4. Despite the apparent need for guidance (from parents, coaches, teachers, etc.) – most young people I’ve encountered are far more receptive to input after the age of 25, even closer to 30. Very few consider being trapped by a job or career until they’re past 30 (and that’s not a bad thing).

    5. And many young people have superior social skills – and broader circles of influence – than my generation had at their age. They are connected. They have many friends and acquaintances. Life, for many of them, is more defined by these relationships (and experiences) than by personal quests (chasing a specific career).

    Just my observations.

  • The most important thing that people can do is to actually experience some of their choices. I doubt many of the folks who apply to law school have actually seen what life is like for a first year associate.

    Barring that, Gilbert’s principle of surrogates applies–talk to some older folks who have actually made their choices and really listen. Figure out if there are any folks with whom you’d trade your life.

  • All really interesting points. What do you think about psychometric tests and their possible use within school? Have a look at:
    Would be really interested in your comments.

    I think that students are far more equipped to understand what it is that they want and in fact how to get there now. My question is then how relevant are careers advisors in school? And what should be replaced by this out-of-date service.

  • Fantastic advice. I happen to stay in the same career path I began after high school, but I took a 3 year break in between to be a chef. The only thing I would add is to teach students to have realistic expectations without smashing any dreams. After all, we don’t all get to be astronauts when we grow up.

  • One thing that I have noticed is that when people offer their advice on how you should spend your time (whether it be a career, one summer, or what you study in college), they tend to focus disproportionately on the pros of whatever idea they are pushing. Even if they are broad-minded enough to weigh the cons, they still do not weigh the net benefit (pros minus cons) against the net benefits that would come from alternative uses of your time. Basically, they ignore costs, especially opportunity costs. This may be because they are not the one whose life/time is at stake, and therefore, they do not feel compelled to think very deeply about your particular situation.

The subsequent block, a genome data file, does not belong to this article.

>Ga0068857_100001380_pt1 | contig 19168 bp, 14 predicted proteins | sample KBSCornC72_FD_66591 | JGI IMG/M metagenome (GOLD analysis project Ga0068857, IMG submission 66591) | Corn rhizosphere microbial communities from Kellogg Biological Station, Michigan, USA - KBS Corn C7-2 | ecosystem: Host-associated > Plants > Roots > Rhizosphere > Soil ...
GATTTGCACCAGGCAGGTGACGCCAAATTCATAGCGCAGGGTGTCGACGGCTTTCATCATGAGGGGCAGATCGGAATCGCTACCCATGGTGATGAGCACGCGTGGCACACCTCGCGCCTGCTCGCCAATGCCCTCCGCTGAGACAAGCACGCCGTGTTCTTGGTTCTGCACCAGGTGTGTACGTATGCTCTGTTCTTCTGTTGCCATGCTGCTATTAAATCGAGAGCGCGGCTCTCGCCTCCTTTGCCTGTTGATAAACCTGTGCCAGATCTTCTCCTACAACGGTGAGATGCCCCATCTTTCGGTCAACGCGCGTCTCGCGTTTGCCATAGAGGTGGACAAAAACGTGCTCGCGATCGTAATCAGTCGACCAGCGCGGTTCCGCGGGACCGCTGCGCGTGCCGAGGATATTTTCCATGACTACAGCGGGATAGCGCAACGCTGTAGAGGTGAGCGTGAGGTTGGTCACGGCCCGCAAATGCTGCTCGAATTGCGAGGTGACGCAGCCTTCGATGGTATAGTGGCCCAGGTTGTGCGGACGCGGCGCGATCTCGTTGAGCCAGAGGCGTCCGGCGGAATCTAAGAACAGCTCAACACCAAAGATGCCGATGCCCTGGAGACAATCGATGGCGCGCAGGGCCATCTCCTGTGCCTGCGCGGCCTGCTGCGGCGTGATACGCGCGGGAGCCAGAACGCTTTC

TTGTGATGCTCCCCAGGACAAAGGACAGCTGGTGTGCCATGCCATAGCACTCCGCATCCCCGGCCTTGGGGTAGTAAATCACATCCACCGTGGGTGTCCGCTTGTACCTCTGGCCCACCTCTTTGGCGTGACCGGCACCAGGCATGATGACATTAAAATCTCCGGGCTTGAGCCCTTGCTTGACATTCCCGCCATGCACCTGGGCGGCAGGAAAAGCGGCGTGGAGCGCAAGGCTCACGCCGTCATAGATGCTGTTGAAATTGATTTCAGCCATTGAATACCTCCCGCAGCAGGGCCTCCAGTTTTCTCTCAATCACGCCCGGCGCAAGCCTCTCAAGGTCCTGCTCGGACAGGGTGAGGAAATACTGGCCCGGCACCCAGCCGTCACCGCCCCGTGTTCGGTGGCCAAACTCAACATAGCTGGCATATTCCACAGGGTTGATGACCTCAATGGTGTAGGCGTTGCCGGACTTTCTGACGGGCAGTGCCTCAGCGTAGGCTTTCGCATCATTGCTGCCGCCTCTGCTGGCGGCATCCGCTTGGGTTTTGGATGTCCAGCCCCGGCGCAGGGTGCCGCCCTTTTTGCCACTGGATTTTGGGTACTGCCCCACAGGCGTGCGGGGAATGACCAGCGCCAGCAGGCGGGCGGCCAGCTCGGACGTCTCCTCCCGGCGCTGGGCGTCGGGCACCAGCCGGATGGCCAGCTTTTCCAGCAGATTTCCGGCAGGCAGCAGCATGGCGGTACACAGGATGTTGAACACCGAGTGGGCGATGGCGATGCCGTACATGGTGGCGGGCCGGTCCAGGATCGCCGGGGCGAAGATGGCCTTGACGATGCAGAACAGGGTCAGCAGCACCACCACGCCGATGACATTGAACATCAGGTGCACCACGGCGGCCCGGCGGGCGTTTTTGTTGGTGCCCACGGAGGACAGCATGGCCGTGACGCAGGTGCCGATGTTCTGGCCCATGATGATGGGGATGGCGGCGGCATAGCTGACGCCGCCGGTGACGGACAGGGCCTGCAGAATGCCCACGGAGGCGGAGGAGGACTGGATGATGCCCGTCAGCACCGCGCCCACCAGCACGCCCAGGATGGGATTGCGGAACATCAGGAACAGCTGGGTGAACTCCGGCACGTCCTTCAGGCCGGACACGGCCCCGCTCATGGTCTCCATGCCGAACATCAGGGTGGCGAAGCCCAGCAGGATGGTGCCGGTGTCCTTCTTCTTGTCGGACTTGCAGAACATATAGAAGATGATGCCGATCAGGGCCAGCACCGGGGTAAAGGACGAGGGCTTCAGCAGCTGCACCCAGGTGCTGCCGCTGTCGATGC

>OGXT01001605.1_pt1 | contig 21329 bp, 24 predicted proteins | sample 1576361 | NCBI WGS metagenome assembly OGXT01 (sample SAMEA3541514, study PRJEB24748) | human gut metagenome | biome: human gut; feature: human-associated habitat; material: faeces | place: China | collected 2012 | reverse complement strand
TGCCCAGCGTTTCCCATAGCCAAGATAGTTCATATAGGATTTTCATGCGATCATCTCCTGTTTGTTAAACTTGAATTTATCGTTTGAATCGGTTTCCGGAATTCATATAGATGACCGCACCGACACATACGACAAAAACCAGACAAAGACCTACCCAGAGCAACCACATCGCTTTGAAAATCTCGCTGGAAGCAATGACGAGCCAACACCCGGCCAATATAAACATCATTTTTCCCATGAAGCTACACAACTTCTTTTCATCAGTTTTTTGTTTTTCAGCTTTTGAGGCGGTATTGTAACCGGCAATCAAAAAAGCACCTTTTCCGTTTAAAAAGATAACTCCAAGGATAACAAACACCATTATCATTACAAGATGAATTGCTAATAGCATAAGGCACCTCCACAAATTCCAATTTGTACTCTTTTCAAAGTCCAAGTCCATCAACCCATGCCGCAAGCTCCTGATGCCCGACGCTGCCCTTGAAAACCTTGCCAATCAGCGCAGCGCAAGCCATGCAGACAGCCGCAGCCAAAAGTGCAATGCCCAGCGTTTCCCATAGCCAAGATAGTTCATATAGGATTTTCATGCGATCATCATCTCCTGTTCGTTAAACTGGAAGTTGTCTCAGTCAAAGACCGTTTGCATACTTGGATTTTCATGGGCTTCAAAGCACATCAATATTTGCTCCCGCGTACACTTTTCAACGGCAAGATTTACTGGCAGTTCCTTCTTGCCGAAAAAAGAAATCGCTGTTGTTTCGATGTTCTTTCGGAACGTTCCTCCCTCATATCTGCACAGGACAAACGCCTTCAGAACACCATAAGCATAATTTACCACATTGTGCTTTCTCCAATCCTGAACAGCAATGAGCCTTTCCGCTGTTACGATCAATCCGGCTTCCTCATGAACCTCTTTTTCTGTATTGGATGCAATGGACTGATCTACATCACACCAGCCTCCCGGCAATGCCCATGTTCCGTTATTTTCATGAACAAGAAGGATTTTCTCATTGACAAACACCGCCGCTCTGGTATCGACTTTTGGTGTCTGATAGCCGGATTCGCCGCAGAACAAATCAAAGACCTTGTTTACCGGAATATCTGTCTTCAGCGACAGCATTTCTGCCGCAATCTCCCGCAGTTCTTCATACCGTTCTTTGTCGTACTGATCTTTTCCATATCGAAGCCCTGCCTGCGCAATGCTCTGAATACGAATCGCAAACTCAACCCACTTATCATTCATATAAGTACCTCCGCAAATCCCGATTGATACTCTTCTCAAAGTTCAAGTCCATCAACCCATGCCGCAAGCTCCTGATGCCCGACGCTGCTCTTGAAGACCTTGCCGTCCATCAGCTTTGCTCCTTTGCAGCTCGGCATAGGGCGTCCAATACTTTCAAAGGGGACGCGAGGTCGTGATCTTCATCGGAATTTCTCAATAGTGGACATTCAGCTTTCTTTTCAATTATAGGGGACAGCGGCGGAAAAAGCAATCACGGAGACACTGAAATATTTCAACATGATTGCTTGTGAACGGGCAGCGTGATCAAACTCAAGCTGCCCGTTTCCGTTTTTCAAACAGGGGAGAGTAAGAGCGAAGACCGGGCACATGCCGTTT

Nevertheless, seeking others’ input is a great way to get ideas from which you can make your own cost-benefit analyses.

  • When I was in high school, I wanted to go to art school and become a commercial artist. (That’s 1970s-speak for what is now called a graphic designer.)

    But the art teachers persuaded me to go to university, and that’s what I did. In honor of that change of direction, I redirected my career wannabees toward being a photojournalist.

    But one mass meeting at the campus paper put an end to my photojournalistic dreams. I was so intimidated that I left the meeting without signing up for the photo staff.

    I ended up majoring in economics. Only used that degree in one job, and that was a brief, miserable experience that I hope to never repeat.

    But those “wannabee when I grow up” dreams die hard. I did become a commercial artist/graphic designer in my mid-30s. And now, at the age of 50, I’m back behind the camera again. And, you guessed it, I bring a photojournalistic approach to my work.

    So, I guess the moral of the story to hold fast to your career dreams, no matter what the others tell you.

  • How about we start rethinking the idea of college? How about we stop viewing it as a stepping stone into the professional job world? How about we start viewing education as a way of viewing the world, thinking about things, and approaching problems, rather than a way of acquiring the tools to be financially successful?